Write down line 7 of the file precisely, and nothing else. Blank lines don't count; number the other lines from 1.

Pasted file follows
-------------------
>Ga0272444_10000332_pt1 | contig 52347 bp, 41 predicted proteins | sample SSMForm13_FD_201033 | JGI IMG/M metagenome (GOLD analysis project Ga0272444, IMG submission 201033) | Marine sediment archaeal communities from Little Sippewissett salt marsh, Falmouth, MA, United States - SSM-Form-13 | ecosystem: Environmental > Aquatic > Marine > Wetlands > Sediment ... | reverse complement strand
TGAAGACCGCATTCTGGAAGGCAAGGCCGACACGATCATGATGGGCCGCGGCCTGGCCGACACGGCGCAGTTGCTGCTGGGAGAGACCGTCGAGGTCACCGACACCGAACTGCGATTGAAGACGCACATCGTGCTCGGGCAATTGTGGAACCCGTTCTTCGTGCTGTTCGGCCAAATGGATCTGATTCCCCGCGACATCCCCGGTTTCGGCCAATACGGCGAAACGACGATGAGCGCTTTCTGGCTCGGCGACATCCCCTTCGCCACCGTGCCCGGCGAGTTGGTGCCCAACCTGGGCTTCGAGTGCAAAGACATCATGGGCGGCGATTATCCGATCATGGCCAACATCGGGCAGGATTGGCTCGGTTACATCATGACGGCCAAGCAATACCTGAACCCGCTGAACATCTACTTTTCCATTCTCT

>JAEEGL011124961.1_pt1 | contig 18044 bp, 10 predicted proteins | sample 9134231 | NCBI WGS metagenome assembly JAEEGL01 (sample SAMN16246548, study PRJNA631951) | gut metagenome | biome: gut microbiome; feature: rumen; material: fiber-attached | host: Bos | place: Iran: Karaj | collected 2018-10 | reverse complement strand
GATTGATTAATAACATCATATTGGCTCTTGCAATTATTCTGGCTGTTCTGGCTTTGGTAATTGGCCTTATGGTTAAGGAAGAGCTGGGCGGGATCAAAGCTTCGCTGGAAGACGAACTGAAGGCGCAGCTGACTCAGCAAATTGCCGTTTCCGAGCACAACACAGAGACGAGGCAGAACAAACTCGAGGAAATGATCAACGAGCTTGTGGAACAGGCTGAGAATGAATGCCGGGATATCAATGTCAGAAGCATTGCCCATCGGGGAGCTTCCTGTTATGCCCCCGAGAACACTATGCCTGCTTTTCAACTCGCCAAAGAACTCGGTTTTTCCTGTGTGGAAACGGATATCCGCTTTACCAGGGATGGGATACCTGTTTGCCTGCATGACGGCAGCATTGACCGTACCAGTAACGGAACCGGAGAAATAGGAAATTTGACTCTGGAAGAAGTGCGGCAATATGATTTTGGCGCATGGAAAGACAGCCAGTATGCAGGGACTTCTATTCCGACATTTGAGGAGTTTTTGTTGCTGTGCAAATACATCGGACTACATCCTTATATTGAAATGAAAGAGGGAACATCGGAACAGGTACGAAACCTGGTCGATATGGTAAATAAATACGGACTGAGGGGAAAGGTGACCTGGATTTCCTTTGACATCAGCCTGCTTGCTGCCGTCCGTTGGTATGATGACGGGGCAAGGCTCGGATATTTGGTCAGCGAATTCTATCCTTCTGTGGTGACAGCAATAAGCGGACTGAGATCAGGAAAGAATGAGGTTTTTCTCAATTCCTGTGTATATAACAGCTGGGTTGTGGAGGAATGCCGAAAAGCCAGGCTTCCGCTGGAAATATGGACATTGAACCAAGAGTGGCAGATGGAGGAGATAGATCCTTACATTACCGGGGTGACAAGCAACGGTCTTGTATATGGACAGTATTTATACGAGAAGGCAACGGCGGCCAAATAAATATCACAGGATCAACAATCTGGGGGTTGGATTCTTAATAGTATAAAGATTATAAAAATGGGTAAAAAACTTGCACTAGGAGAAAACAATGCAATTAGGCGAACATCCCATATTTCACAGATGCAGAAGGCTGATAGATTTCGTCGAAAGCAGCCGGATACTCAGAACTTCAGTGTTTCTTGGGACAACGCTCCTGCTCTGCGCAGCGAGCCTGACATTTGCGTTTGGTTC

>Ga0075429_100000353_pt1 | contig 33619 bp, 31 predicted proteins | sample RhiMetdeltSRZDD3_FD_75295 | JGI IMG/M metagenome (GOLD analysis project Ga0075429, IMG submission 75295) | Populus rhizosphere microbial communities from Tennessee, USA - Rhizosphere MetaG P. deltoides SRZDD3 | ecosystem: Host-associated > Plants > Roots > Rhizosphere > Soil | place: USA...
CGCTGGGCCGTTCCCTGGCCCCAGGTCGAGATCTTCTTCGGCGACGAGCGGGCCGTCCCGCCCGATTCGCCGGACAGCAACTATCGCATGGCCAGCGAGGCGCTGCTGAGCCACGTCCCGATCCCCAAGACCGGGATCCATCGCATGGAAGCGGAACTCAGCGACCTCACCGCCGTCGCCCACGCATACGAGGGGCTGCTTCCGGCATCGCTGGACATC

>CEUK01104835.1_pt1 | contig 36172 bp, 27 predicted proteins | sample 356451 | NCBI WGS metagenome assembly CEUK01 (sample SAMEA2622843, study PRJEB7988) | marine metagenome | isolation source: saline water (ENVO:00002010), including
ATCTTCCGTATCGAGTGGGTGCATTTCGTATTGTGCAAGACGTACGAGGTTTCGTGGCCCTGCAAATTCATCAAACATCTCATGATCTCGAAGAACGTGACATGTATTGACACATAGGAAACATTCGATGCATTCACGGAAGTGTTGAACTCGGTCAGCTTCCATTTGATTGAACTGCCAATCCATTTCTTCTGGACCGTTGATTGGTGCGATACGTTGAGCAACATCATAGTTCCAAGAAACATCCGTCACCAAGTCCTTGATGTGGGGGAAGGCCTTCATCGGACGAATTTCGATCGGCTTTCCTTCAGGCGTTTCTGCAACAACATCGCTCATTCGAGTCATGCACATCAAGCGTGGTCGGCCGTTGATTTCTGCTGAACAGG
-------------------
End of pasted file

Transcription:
>CEUK01104835.1_pt1 | contig 36172 bp, 27 predicted proteins | sample 356451 | NCBI WGS metagenome assembly CEUK01 (sample SAMEA2622843, study PRJEB7988) | marine metagenome | isolation source: saline water (ENVO:00002010), including